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Canine Coronavirus Infection in Dogs




Puppies that have been exposed to this infection and are showing symptoms will need the most guarded care. What appears to be a small amount of diarrhea and vomiting can lead to a fatal condition for a defenseless, puppy. Most adult dogs will recover from a CCV infection on their own and without the need for medication. In some cases, diarrhea may continue for up to 12 days, and soft stool for a few weeks. If the infection does cause inflammation of the small intestine (enteritis), respiratory problems, or blood poisoning (septicemia), antibiotics may need to be prescribed. If severe diarrhea and dehydration occur as a result of the infection, the dog may need to be given extra fluid and electrolyte treatment. Once the dog has recovered from the infection, there will usually be no need for further monitoring. But, keep in mind that there may still be remnants of the virus that are being shed in your dog's feces, potentially placing other dogs at risk.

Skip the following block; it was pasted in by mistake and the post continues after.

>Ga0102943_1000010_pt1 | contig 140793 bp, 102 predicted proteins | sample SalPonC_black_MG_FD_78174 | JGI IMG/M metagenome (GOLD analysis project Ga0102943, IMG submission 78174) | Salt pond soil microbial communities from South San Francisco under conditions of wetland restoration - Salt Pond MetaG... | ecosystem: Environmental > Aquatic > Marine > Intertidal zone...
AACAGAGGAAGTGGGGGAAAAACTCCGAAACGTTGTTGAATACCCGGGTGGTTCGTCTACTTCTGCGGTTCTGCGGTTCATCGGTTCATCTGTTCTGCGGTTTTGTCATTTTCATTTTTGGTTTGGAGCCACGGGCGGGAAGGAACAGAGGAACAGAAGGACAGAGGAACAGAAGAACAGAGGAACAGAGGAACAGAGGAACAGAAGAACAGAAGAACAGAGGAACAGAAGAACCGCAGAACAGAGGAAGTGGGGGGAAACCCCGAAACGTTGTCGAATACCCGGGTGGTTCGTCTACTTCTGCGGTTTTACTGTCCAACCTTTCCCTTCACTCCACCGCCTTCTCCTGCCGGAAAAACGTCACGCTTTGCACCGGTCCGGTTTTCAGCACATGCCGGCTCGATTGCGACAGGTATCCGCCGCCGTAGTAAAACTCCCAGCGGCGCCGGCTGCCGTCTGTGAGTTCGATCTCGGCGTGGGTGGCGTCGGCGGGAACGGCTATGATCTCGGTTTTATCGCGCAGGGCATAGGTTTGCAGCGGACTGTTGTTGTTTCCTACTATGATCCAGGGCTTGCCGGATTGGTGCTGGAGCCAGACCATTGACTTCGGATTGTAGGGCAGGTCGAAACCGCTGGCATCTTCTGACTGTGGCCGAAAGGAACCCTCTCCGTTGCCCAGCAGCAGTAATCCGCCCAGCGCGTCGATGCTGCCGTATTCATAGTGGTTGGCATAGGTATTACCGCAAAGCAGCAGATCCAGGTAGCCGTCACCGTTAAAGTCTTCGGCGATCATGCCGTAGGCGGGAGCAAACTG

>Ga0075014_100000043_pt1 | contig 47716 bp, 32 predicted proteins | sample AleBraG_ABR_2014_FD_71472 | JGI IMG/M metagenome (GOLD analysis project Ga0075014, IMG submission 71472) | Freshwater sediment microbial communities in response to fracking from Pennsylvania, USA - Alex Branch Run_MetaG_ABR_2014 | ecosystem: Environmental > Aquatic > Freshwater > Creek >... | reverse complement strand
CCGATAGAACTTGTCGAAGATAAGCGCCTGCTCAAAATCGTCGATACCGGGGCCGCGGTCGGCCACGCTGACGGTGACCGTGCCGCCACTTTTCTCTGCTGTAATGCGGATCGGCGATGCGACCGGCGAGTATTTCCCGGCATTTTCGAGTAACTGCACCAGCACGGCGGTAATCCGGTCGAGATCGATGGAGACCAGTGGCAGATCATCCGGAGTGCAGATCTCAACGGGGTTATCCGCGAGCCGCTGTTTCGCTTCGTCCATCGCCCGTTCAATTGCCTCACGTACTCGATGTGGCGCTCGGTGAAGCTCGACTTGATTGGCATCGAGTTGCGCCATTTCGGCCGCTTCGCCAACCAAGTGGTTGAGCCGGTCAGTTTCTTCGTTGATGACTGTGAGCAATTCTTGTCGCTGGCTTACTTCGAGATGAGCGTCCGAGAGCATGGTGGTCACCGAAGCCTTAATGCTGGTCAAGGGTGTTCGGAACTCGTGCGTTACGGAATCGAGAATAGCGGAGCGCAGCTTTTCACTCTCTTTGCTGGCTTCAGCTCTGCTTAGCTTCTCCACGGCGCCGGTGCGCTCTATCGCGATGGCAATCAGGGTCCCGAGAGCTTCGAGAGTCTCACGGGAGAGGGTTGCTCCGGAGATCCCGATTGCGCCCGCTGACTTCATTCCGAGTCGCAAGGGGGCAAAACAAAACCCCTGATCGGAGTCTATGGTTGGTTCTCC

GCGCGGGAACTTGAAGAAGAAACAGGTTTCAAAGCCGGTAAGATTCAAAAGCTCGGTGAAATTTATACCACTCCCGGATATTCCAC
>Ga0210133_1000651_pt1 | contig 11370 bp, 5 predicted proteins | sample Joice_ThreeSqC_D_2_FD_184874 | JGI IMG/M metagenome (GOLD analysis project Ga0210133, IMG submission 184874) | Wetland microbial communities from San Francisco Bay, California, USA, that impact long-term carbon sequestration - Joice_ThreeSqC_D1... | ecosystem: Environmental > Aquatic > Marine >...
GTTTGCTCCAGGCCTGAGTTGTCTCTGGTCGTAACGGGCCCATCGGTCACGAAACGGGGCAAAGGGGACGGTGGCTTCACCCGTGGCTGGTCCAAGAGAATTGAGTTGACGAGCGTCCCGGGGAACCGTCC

There is a vaccine available to protect dogs from this virus. It is normally reserved for show dogs and puppies, since they have undeveloped immune systems and are most vulnerable. Because the canine coronavirus is a highly contagious infection, the best prevention for it is to immediately isolate dogs that either exhibit the common symptoms or have been diagnosed with it. It is also important to keep kennels clean and hygienic at all times, to clean after your dog in both public and private spaces, and to protect your dog from coming into contact with other dog's feces, as much as that is possible.



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